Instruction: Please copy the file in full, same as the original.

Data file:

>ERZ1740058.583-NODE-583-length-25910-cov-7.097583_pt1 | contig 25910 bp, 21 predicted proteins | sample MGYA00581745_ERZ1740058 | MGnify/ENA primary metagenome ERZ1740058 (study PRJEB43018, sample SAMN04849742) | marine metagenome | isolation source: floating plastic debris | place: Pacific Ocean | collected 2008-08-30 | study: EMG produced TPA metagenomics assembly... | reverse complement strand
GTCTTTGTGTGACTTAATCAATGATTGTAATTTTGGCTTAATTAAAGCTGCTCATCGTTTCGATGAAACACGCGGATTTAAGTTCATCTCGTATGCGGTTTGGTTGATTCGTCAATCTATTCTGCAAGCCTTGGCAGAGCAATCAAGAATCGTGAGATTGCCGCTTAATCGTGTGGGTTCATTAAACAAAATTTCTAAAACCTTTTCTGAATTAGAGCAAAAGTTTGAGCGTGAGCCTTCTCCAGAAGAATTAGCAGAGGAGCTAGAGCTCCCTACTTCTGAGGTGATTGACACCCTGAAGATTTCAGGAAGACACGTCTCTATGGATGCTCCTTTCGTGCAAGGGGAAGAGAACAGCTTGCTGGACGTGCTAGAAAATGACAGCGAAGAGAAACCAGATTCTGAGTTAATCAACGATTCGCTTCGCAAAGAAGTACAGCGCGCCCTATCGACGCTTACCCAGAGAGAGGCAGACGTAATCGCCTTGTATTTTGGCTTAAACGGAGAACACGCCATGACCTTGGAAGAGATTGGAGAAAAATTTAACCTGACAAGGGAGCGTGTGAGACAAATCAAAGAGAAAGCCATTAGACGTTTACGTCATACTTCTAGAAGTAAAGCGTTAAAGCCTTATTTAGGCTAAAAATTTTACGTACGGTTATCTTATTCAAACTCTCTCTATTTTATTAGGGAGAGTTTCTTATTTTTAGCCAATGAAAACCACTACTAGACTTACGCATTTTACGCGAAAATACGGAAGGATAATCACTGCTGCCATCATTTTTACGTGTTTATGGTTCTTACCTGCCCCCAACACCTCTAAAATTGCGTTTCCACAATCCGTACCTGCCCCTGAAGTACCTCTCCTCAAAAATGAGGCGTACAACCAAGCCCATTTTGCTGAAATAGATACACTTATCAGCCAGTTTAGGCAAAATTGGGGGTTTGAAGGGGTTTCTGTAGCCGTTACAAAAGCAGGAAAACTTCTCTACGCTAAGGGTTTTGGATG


>ERZ1740058.583-NODE-583-length-25910-cov-7.097583_pt1 | contig 25910 bp, 21 predicted proteins | sample MGYA00581745_ERZ1740058 | MGnify/ENA primary metagenome ERZ1740058 (study PRJEB43018, sample SAMN04849742) | marine metagenome | isolation source: floating plastic debris | place: Pacific Ocean | collected 2008-08-30 | study: EMG produced TPA metagenomics assembly... | reverse complement strand
GTCTTTGTGTGACTTAATCAATGATTGTAATTTTGGCTTAATTAAAGCTGCTCATCGTTTCGATGAAACACGCGGATTTAAGTTCATCTCGTATGCGGTTTGGTTGATTCGTCAATCTATTCTGCAAGCCTTGGCAGAGCAATCAAGAATCGTGAGATTGCCGCTTAATCGTGTGGGTTCATTAAACAAAATTTCTAAAACCTTTTCTGAATTAGAGCAAAAGTTTGAGCGTGAGCCTTCTCCAGAAGAATTAGCAGAGGAGCTAGAGCTCCCTACTTCTGAGGTGATTGACACCCTGAAGATTTCAGGAAGACACGTCTCTATGGATGCTCCTTTCGTGCAAGGGGAAGAGAACAGCTTGCTGGACGTGCTAGAAAATGACAGCGAAGAGAAACCAGATTCTGAGTTAATCAACGATTCGCTTCGCAAAGAAGTACAGCGCGCCCTATCGACGCTTACCCAGAGAGAGGCAGACGTAATCGCCTTGTATTTTGGCTTAAACGGAGAACACGCCATGACCTTGGAAGAGATTGGAGAAAAATTTAACCTGACAAGGGAGCGTGTGAGACAAATCAAAGAGAAAGCCATTAGACGTTTACGTCATACTTCTAGAAGTAAAGCGTTAAAGCCTTATTTAGGCTAAAAATTTTACGTACGGTTATCTTATTCAAACTCTCTCTATTTTATTAGGGAGAGTTTCTTATTTTTAGCCAATGAAAACCACTACTAGACTTACGCATTTTACGCGAAAATACGGAAGGATAATCACTGCTGCCATCATTTTTACGTGTTTATGGTTCTTACCTGCCCCCAACACCTCTAAAATTGCGTTTCCACAATCCGTACCTGCCCCTGAAGTACCTCTCCTCAAAAATGAGGCGTACAACCAAGCCCATTTTGCTGAAATAGATACACTTATCAGCCAGTTTAGGCAAAATTGGGGGTTTGAAGGGGTTTCTGTAGCCGTTACAAAAGCAGGAAAACTTCTCTACGCTAAGGGTTTTGGATG